Where there’s muck there’s gas – how your rubbish bin could be the green fuel of the future

Where there’s muck there’s gas – how your rubbish bin could be the green fuel of the future

Britons looking for an affordable and green way to heat their homes could find the answer in the nation’s dustbins, according to a new report commissioned by gas distribution network Cadent.

Black bag domestic rubbish, together with agricultural residues, energy crops, sewage, and food waste, could generate enough green gas to heat between seven and 15 million homes annually, the study found.

The Bioenergy Market Review was compiled by sustainable energy consultants Anthesis and E4tech. It found that by 2050, renewable gas produced from waste and non-waste feedstocks could generate between 68 and 183 TerraWatt hours of biomethane – potentially enough to meet annual gas demand for homes across the whole of south east England, London and East Anglia.

David Parkin, Cadent’s Director of Network Strategy, said: “In its Clean Growth Strategy the Government indicated that it would be exploring the potential of renewable gas and we are keen to work with them on this.

“The findings of this report show that with the right policies in place renewable gas could play a significant role in helping the UK meet its carbon reduction targets, particularly in heat and transport, which are lagging behind electricity.

“Economic studies suggest that relying solely on electricity to heat our homes and workplaces could be billions of pounds more expensive than ‘greening’ the gas network. Repurposing the existing gas network for ‘green’ gases would be over £10,000 cheaper per customer between now and 2050 and could open the door to a world-leading green industry, generating new jobs.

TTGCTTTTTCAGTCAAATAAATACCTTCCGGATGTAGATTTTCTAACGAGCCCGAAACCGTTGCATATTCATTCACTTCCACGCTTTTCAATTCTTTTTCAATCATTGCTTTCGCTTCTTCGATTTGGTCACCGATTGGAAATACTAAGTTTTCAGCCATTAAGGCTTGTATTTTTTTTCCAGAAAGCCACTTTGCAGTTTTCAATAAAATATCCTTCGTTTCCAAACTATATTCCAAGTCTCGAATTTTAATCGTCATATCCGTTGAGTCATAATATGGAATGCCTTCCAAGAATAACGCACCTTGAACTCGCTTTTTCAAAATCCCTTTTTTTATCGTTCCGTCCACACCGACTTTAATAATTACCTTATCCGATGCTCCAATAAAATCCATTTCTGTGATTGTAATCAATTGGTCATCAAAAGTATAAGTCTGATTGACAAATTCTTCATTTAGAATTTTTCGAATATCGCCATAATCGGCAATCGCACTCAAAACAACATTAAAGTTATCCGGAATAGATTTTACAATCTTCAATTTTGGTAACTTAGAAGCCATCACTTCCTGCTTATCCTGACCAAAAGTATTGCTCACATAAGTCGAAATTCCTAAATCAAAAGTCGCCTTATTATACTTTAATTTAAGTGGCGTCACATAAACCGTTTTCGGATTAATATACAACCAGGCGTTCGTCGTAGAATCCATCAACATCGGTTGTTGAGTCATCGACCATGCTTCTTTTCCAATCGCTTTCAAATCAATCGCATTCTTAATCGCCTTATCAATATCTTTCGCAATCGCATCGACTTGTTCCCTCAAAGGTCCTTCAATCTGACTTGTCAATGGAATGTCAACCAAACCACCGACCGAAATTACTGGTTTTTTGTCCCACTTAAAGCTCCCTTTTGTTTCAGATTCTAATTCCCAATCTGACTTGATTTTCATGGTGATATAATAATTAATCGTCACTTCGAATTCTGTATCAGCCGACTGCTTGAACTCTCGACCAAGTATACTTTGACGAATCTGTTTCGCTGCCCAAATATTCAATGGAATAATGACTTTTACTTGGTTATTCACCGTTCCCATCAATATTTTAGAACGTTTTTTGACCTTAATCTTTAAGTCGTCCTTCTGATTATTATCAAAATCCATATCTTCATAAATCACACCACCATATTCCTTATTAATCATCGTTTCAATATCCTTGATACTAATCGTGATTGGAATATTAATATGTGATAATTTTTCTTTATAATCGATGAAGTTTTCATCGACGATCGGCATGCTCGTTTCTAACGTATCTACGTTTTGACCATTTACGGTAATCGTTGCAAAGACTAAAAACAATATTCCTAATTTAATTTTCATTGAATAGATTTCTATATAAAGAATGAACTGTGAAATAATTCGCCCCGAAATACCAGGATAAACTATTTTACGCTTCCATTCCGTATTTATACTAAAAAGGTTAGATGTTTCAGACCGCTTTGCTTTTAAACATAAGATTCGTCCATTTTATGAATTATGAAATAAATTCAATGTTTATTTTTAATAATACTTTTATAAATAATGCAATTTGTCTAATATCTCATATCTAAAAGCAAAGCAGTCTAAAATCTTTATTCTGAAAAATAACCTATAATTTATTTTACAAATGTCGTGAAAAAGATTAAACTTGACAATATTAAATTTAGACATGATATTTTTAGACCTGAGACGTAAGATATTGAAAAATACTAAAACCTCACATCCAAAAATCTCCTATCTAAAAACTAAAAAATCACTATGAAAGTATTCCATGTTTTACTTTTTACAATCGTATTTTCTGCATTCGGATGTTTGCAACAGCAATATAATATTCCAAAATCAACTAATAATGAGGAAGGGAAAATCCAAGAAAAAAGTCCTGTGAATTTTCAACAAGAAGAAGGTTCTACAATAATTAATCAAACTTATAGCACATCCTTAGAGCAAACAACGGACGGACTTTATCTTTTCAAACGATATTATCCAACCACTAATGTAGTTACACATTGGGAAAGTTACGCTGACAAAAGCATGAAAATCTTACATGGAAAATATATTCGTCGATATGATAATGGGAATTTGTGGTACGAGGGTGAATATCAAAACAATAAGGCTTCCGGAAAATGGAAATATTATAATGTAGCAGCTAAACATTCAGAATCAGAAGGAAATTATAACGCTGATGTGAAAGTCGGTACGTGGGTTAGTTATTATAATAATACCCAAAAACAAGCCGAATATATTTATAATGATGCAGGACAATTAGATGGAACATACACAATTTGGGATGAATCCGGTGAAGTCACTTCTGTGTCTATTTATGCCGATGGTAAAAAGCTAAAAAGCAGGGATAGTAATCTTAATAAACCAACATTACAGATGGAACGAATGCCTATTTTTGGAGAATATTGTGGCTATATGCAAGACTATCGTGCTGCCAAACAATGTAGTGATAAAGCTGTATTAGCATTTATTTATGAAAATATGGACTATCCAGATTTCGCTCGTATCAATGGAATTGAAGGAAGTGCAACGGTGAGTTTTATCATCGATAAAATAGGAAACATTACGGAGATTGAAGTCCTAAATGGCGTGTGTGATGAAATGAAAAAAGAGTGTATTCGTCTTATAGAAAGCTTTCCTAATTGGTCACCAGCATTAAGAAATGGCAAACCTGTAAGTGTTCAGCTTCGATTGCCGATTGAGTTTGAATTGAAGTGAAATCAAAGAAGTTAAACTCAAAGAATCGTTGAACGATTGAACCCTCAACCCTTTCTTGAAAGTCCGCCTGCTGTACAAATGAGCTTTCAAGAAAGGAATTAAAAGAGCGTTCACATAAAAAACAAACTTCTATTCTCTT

“Alongside other green energy solutions, renewable gas offers us an affordable, sustainable route to heat our homes and fuel transport, while tackling climate change, and contributing towards more sustainable waste management and cleaner air.”

There are currently more than 80 biogas plants connected to Britain’s gas network. Crops, food waste, sewage and manure are fermented in anaerobic digesters – dubbed concrete cows’ stomachs – to create biomethane.

On a single day this summer, for the first time, more than 250,000 cubic metres of renewable gas enter Cadent’s gas network, which covers North London, the Midlands, East Anglia and the North West. This is enough to heat every home in Liverpool or Sheffield.

The report indicates that renewable gas production could grow substantially over the next thirty years with the right support. It provides analysis of the wider range of feedstocks, including black bag wastes, which might be used should world-leading Bio-Substitute Natural Gas (BioSNG) technology be deployed more widely.

In 2015, over 15 million tonnes of waste were sent to landfill or exported to Europe. In future this could be diverted to renewable gas production.

The world’s first BioSNG commercial demonstration plant, in Swindon, is due to open next year. The £25 million facility is being developed by Advanced Plasma Power, Progressive Energy, the Department of Transport, Cadent, and Wales and the West Utilities. For more information go to the website: http://gogreengas.com/